Meet Willy (Wilhemena) Novinsky and Eric Oberdorf, and if I'm not mistaken, it could be argued, that just possibly, in many but not all respects, remotely perhaps, that in Double Fault Lionel Shriver is offering us the Sylvia Plath and Ted Hughes of the tennis world?
has lived and breathed tennis since the age of 5, scratching and
clawing her way to a ranking in the top 300 against all the odds; Eric,
big hitter (it's started), lobs high never fails, flicks up a racquet
with his foot at the age of 18 and is a natural. The US Open beckons
fast. On the surface (clay) he is laid back and easy going in stark
contrast to Willie's ambition driven life.
It would seem to be the perfect match (here we go) but tennis is about all that these two have in common. You watch as Willie's back handed net volleys evolve into cross court play and finally retreat to an all out destructive baseline slugging match (sorry) in the relationship from hell. Riddled with envy and jealousy she can hardly bear to witness Eric's meteoric rise let alone gather any joy from it. intrinsically incapable of loving anyone deeply it would seem, least of all herself.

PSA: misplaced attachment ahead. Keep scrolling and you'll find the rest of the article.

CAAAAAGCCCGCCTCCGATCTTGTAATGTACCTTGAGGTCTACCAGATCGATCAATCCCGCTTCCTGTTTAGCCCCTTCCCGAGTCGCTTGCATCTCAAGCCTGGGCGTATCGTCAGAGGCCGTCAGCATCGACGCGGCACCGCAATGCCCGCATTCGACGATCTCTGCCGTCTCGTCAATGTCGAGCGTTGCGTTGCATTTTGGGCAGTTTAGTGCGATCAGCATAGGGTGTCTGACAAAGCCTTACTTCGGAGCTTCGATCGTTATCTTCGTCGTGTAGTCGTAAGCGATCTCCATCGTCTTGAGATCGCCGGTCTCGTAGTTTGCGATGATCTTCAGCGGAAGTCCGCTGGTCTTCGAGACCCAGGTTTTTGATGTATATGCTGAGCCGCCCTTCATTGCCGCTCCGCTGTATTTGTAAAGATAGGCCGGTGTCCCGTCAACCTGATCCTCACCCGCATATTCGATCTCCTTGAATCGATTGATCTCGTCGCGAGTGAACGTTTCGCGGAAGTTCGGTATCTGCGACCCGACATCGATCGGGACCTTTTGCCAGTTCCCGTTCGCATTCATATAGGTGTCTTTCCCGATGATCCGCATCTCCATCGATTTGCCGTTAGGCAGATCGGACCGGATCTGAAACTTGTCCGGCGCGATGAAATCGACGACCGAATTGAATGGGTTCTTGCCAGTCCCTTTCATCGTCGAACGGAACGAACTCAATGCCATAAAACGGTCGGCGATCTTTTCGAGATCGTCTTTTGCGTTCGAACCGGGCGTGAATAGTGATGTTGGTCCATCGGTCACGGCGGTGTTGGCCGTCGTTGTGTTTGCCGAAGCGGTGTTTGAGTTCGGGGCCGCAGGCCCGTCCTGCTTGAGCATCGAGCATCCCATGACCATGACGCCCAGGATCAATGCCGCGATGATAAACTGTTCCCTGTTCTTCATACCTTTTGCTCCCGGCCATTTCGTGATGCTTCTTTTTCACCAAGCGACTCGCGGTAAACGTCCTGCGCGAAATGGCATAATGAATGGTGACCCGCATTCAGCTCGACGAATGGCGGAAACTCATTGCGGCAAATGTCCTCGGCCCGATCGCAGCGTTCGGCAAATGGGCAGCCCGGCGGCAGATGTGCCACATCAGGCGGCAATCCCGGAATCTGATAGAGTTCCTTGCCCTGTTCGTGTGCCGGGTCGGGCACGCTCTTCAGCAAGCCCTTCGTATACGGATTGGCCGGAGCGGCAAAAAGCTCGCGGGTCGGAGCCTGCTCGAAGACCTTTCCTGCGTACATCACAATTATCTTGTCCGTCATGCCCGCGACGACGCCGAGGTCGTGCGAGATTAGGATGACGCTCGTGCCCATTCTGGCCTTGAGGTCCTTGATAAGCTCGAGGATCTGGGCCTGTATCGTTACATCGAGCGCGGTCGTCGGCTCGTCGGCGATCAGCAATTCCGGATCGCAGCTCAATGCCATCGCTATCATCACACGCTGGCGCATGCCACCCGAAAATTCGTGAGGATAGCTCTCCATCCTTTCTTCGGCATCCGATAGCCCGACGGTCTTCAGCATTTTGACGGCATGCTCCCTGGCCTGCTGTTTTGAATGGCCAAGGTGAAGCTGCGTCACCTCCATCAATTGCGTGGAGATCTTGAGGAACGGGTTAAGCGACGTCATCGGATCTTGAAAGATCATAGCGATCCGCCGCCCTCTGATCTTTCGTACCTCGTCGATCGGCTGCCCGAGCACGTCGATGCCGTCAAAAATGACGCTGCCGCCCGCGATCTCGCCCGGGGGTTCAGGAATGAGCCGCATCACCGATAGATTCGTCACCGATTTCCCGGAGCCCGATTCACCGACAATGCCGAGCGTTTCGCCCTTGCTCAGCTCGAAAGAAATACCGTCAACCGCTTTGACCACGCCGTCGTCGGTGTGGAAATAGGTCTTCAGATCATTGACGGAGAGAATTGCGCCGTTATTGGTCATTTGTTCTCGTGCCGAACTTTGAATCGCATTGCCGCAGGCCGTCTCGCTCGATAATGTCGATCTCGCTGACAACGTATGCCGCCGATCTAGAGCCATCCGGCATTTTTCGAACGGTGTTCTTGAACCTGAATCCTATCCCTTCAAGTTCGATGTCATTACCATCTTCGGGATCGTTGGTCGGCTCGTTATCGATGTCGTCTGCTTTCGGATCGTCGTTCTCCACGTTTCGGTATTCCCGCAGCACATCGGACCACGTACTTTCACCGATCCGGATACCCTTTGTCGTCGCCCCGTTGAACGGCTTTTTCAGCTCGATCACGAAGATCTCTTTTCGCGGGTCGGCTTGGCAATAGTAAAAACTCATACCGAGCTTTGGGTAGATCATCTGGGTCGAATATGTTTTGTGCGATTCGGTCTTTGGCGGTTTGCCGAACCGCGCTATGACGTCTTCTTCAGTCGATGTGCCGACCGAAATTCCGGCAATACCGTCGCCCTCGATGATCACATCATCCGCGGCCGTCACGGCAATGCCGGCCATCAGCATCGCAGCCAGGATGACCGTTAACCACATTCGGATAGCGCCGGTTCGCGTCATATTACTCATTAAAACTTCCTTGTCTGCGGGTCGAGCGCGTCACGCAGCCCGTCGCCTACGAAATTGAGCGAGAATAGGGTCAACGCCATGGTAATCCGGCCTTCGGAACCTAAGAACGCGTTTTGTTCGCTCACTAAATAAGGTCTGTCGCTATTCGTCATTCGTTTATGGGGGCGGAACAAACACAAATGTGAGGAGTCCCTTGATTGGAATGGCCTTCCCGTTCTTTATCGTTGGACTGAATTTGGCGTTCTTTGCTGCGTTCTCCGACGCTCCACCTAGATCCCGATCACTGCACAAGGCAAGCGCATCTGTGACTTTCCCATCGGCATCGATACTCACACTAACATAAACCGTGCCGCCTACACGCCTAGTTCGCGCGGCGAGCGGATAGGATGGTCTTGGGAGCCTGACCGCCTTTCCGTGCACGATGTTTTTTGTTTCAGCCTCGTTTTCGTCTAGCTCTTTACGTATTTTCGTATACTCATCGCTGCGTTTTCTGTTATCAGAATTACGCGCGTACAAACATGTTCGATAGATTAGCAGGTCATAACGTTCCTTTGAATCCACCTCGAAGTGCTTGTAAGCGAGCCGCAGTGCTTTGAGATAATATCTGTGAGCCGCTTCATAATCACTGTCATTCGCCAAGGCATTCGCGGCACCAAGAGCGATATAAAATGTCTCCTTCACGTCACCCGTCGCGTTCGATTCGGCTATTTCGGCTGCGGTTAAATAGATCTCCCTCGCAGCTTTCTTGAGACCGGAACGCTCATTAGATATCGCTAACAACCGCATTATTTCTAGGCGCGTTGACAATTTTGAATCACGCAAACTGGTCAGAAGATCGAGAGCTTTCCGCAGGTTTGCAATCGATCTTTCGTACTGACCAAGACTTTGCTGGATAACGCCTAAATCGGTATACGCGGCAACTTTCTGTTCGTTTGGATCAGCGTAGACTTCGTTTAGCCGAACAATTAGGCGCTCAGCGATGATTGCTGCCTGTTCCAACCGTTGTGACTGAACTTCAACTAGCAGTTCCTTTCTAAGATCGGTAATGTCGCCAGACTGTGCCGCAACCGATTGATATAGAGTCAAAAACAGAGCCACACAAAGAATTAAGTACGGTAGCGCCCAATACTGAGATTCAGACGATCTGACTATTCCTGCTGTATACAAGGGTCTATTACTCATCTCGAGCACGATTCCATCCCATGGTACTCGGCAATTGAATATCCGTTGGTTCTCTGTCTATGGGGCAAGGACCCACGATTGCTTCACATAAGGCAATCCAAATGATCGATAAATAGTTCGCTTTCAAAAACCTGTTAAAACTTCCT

Let's pause for some light relief...
Please don't call the RSPCA, it's not my dog.
Keeping the ball in play like a troublesome ball boy is Willy's ex tennis pro coach, Max, who plays a keen game off the court destined to keep Willie snipping relentlessly at Eric's strings (see yesterday). With the snap of her cruciate ligaments comes the final set of the game.
Much like a game that ends with a double fault after a lengthy tie break and despite suspending expectations, I was left with a tiny sense of anti climax as I turned the last page of this book.
Anyone who remotely enjoys Wimbledon will love it and there is a great idea for a coffee table in here.
Written and first published in 1997 it would seem Shriver's publishers are trawling her backlist for another Kevin now that she has an audience. I'm more interested in the sort of book she might write now that Kevin is famous
We can only hope this is not a full blown case of Picoult Syndrome, the books are good but does Jodie Picoult really write a book a month?